In Philippians 4:8 Paul lists six things upon which we are commanded to think, i.e. meditate: whatsoever things are true, honest, just, pure, lovely, or of good report. Thinking upon these positive things is a great antidote for the suspicious, critical, jealous, or impure thoughts which so quickly undermine peace of mind. Also, while thinking on these things, the peace- removing thoughts will find little room to dwell in our minds.

  1. Praising.

A critical, complaining, negative, and pessimistic spirit fills the vacuum left by a lack of thankfulness. Quickly a mind-set of negative thinking develops and makes itself at home. Confess this sin of self-centeredness and pour praise and thanks to God. Think of all the aspects of God’s work in Jesus Christ and be filled with praise (Rev. 5:9-14).

  1. Forgetting.

Satan can plague us with regrets of the past, causing us to dwell unduly upon them. This weakens us in our present duties. The apostle Paul knew that his apostleship had many weak­nesses, but he said, “this one thing I do, forgetting those things which are behind. . . .” It is commendable to learn from past mistakes. It is useless and unhealthy to grieve endlessly over them.

  1. Expecting.

Read Psalm 103 and make a list of the things for which you should be thankful. Remembering this list, culti­vate an attitude of anticipation of blessings from the Lord. Have no expectations from anyone else! We may and should expect God to bless us, for He has promised that He will and He does abundantly (Eph. 5:20). This attitude assumes that God will bless, though we might not know exactly how.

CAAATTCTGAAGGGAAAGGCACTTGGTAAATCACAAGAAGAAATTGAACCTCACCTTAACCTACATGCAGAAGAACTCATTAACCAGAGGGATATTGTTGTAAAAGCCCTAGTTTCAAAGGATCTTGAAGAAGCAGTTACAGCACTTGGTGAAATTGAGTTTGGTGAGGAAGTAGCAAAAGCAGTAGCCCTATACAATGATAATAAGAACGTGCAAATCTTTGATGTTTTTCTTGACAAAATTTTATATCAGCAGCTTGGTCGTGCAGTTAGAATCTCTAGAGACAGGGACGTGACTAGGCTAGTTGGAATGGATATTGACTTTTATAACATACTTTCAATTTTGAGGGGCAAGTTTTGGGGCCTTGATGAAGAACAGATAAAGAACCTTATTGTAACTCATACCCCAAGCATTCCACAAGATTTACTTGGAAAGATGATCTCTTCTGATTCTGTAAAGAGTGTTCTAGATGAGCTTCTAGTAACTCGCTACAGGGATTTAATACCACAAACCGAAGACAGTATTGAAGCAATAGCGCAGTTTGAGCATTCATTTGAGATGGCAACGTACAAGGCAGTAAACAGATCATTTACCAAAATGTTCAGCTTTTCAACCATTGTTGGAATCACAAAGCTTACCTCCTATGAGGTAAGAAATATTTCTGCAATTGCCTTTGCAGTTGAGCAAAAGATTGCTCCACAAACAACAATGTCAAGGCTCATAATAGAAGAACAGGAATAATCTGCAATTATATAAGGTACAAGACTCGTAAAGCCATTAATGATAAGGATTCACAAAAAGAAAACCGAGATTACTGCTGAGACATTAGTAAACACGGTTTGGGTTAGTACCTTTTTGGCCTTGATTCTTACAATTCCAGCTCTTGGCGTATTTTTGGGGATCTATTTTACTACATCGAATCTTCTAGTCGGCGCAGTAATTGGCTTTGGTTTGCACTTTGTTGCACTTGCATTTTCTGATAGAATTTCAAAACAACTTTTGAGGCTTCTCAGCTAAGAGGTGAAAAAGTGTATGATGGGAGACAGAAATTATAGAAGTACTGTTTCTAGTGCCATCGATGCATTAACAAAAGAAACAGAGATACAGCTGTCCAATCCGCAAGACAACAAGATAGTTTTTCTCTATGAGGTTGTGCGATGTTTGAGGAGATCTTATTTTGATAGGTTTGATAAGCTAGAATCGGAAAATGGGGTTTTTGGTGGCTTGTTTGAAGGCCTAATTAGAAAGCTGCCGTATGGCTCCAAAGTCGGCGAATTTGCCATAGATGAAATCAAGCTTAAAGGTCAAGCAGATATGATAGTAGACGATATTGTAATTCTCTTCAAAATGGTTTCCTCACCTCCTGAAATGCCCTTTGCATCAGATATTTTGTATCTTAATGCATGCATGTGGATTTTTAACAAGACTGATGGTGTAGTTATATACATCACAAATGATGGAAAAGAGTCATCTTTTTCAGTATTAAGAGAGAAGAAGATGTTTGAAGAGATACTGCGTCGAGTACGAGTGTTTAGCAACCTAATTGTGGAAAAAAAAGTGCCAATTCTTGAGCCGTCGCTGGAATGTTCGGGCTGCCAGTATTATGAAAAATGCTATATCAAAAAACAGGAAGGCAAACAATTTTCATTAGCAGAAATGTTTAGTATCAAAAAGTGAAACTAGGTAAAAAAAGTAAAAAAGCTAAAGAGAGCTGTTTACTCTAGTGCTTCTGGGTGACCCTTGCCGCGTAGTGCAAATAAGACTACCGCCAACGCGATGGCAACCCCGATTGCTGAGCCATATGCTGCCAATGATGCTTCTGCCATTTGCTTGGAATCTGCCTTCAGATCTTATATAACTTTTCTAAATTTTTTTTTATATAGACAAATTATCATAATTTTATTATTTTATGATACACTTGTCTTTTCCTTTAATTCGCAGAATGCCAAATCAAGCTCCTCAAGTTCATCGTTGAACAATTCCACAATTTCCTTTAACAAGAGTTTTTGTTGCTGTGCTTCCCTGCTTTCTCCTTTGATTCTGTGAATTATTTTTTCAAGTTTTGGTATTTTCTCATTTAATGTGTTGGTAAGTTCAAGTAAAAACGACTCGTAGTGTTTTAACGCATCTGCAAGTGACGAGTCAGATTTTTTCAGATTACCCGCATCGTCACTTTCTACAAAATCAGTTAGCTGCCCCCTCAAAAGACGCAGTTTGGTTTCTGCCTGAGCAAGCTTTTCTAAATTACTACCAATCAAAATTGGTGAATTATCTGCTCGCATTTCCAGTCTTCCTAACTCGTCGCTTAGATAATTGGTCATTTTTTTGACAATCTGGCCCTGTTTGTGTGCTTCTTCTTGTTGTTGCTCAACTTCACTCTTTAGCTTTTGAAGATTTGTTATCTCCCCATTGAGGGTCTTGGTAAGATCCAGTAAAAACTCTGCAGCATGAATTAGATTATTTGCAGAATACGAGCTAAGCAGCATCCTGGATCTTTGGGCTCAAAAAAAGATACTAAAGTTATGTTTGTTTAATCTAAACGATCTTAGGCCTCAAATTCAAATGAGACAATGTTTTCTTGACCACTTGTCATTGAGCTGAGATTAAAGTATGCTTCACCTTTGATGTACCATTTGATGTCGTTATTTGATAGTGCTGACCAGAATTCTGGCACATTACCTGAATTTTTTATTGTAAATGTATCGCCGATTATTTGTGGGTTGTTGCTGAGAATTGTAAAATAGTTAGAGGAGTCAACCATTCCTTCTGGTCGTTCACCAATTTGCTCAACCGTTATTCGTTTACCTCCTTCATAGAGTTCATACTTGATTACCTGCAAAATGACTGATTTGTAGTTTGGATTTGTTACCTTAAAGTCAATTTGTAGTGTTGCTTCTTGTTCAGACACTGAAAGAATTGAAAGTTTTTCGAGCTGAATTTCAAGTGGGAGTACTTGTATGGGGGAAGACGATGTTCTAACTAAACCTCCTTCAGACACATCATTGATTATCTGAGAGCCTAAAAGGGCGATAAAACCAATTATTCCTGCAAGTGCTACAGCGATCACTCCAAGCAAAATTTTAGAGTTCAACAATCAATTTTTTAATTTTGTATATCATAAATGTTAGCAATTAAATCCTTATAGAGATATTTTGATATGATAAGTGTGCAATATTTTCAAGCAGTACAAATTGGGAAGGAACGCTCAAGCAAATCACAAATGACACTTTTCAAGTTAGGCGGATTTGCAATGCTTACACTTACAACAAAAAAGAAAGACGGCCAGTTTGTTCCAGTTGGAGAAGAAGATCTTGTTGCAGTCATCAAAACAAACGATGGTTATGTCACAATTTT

1. Refuging in comforts.

Jesus did not leave His Church comfortless, but sent the Holy Spirit as our Comforter. Also God gives an uncountable number of promises in the Scriptures which serve to comfort His people. When we dwell upon the “God of all comfort” (II Cor. 1:3) and upon all He has done for us spiritually and physically, then our minds should not only be at ease, but also filled with joy.

It is almost impossible for even the most mature Christian to be completely free from anxious thoughts, especially during times of trials. When decisions must be made, then it is necessary to have thoughts about our problems. But God would not have His people sink into hopelessness and frustration due to great anxiety. Trusting Him as the Almighty, all-wise, and eternally loving Savior, we can claim the peace which only He can give.

God promises His peace, which passeth all understanding. Ask for God to fulfill that promise in the way of your being careful for nothing and your laying all your needs at His feet.

“Thou wilt keep him in perfect peace, whose mind is stayed on Thee: because he trusteth in Thee. Trust ye in the Lord forever: for in the LORD JEHOVAH is everlasting strength” (Isa. 26:3,4).